Here's the latest paint addition. I painted the shock covers black, but left the mounts chrome which kinda goes with my lamp and exhaust trim rings that I left chrome. pics are from my phone camera - so not the best.







As for the turn signals and headlight bucket...

I painted the turn signals on the bike and the headlight I unmounted, but did not disconnect any of the wires for them.

For the turn signals I just removed the lenses and taped off or shielded the rest of the bike with painters tape and painters paper. If you are doing the rear signals you might as well do the strut covers (if you want them blacked out) since you will already be taping off a lot of the area any way. I painted my strut covers on the bike and they came out great. Just remember to scuff the surface real good with a scotch brite pad first. If you haven't done a lot of spray painting just remember to do light coats to avoid drips. Since you are doing gloss you might want to finish it all up with a good clear coat to protect it from rocks more. Mine have held up well so far and it's been about two years.

For the headlight I did not disconnect ANY wires. The service manual says that to remove the wires you have to access the wiring harness under the gas tank - which involves disconnecting the fuel line and unbolting the tank, etc. and since I needed to ride the bike to work the next day I didn't want to mess with anything that serious. So here are the steps for mechanical chickens like me...

First I unscrewed and removed the chrome trim ring and lens, then I unbolted the headlight housing from the bike (the one long bolt that runs under the headlight). You will need two wrenches for this, one for the bolt head and the other for the nut end - otherwise they will just turn together. Once unbolted, I rested it face down on a little shelf I rigged up by tucking a couple of 2X4s through the forks. The attached wires give you enough space to work, but keep the unit fairly close to the bike. Then I taped up all the wires coming off the back of the housing and also protected the rest of the bike from overspray with more paper and tape. Doing this at the same time as you paint the front turn signals will save you some duplicated work. Then I just sprayed the lamp housing face down on the wood "shelf". When it was all done and dry I just re-bolted it to it's mount and re-attached the lens and trim ring. Before tightening the mount bolt all the way down (again with the two wrenches) I adjusted the aim of the headlight on my garage door. Whole thing took maybe an hour (not including drying time - which should be over night).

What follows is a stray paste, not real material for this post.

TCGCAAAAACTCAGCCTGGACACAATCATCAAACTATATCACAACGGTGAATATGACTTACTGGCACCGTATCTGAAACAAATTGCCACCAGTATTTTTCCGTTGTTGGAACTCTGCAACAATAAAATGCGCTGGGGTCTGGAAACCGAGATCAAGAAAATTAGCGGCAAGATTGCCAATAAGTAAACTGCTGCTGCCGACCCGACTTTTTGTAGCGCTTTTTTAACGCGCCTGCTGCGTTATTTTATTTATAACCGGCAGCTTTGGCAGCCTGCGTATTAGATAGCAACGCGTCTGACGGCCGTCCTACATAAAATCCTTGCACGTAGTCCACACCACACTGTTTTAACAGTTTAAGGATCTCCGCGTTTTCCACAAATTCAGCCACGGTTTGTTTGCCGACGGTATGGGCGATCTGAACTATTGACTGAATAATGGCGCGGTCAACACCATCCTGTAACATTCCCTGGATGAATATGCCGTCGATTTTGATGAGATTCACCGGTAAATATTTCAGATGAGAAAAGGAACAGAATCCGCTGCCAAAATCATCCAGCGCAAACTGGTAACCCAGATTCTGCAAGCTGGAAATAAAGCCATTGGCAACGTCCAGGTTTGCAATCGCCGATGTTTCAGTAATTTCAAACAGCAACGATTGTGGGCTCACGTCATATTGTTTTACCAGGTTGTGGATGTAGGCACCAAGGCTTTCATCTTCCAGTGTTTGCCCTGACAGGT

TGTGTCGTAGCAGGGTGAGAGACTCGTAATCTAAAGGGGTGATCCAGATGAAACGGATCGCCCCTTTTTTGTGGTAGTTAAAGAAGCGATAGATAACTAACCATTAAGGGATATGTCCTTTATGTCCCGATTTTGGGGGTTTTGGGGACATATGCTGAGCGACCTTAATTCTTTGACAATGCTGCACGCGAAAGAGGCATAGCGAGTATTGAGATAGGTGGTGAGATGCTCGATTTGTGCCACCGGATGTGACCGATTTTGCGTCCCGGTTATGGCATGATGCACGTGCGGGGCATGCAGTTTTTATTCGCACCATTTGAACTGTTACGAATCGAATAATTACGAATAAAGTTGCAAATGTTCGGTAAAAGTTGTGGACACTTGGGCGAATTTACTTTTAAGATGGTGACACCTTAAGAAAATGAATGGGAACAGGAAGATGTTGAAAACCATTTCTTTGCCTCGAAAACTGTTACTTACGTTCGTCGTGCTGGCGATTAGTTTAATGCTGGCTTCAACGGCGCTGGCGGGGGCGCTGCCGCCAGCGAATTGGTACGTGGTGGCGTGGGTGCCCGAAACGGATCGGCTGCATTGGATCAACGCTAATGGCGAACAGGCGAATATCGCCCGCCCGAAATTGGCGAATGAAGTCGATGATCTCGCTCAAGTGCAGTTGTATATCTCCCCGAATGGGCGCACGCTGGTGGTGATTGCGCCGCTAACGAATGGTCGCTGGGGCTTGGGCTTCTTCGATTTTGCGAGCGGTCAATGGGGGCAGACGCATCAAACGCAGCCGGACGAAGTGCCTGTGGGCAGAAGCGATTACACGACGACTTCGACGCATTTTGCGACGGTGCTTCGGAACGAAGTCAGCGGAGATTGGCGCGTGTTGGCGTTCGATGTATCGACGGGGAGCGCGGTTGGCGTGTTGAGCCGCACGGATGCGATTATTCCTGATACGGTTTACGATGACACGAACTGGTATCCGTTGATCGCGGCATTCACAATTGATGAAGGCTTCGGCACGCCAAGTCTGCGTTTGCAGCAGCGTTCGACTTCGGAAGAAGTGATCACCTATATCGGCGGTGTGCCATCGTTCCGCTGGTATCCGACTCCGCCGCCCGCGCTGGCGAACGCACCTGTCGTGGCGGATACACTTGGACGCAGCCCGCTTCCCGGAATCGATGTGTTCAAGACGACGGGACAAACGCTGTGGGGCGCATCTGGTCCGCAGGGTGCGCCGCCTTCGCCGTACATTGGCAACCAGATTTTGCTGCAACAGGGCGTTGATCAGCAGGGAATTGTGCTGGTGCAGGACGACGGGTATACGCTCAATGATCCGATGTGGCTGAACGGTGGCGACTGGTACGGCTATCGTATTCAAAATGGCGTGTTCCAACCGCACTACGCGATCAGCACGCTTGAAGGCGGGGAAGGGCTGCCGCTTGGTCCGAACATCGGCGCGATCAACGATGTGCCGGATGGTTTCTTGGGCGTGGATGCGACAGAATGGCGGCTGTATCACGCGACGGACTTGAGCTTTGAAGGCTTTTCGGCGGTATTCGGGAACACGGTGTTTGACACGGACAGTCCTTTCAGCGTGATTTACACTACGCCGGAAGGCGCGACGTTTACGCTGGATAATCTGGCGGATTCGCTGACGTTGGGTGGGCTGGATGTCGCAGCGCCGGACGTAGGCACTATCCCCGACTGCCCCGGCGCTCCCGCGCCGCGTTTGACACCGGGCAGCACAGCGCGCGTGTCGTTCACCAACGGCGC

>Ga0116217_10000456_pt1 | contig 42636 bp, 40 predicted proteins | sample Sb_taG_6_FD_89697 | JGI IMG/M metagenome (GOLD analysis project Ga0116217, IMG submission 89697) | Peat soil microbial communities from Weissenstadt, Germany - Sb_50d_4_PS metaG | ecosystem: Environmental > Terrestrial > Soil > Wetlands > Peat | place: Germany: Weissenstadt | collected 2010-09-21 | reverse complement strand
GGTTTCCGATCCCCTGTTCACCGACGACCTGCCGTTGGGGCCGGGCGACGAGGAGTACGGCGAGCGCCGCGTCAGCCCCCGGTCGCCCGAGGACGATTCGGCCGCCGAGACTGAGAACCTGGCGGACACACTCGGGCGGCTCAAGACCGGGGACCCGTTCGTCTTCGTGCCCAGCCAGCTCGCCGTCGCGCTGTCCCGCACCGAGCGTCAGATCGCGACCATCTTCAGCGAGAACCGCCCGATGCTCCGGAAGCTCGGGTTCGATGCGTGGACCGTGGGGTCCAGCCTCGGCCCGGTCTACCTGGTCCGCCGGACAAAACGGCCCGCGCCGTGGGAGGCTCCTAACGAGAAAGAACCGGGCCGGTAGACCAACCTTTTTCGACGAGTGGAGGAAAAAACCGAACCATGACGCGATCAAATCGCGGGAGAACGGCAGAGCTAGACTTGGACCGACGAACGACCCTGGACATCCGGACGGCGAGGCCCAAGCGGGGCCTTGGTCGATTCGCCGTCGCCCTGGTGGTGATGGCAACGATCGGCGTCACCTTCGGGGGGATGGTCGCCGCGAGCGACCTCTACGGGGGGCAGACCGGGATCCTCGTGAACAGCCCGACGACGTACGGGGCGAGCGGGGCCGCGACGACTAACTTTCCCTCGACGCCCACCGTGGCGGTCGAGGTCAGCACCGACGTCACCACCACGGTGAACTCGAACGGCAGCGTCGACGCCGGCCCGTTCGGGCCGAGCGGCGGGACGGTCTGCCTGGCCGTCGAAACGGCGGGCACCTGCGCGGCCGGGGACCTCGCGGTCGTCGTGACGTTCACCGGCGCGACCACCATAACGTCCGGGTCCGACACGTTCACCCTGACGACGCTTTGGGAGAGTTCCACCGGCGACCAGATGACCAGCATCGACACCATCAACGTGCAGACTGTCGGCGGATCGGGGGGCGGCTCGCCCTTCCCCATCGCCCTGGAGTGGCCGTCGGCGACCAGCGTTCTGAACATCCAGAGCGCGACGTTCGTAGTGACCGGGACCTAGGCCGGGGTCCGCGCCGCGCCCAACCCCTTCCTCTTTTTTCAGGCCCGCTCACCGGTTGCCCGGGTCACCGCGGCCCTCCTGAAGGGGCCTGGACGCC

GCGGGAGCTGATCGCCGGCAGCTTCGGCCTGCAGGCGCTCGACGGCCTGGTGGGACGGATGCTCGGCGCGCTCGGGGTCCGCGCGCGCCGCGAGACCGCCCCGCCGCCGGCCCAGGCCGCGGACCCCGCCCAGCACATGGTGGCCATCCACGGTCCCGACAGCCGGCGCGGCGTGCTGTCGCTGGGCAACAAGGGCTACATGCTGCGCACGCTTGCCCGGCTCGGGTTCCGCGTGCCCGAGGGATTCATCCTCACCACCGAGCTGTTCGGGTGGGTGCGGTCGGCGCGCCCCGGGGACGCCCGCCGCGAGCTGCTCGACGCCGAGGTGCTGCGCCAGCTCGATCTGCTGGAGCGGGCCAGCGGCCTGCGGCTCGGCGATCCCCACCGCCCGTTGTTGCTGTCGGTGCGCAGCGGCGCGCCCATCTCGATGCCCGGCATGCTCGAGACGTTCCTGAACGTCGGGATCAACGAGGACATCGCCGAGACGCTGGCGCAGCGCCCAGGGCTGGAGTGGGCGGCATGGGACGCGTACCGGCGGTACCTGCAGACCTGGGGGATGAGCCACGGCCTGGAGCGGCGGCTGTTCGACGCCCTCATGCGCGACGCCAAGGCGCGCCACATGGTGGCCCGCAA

Powder coat would probably be more permanent, but this turned out really great. It has held up perfectly and people who see it up close think it is a pro job. In the end it only cost a few bucks and even if I had screwed it up I wouldn't have "hurt" anything on the bike that a better painter couldn't fix.

For all you back yard modders...good luck and have fun.
 
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Old 06-19-2011, 04:12 PM
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Wouldn't it have been quicker to just take the front wheel out to spray it?????
 
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Old 06-19-2011, 04:38 PM
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Looks damn good man!
 
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Old 06-19-2011, 06:20 PM
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It looks damn sick, I like it.
+1 on masking tape, if I were you, I will take the wheels and rubber off for painting lol.
 
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Old 06-19-2011, 06:37 PM
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Looks good, the more I see brown leather seats the more I like them.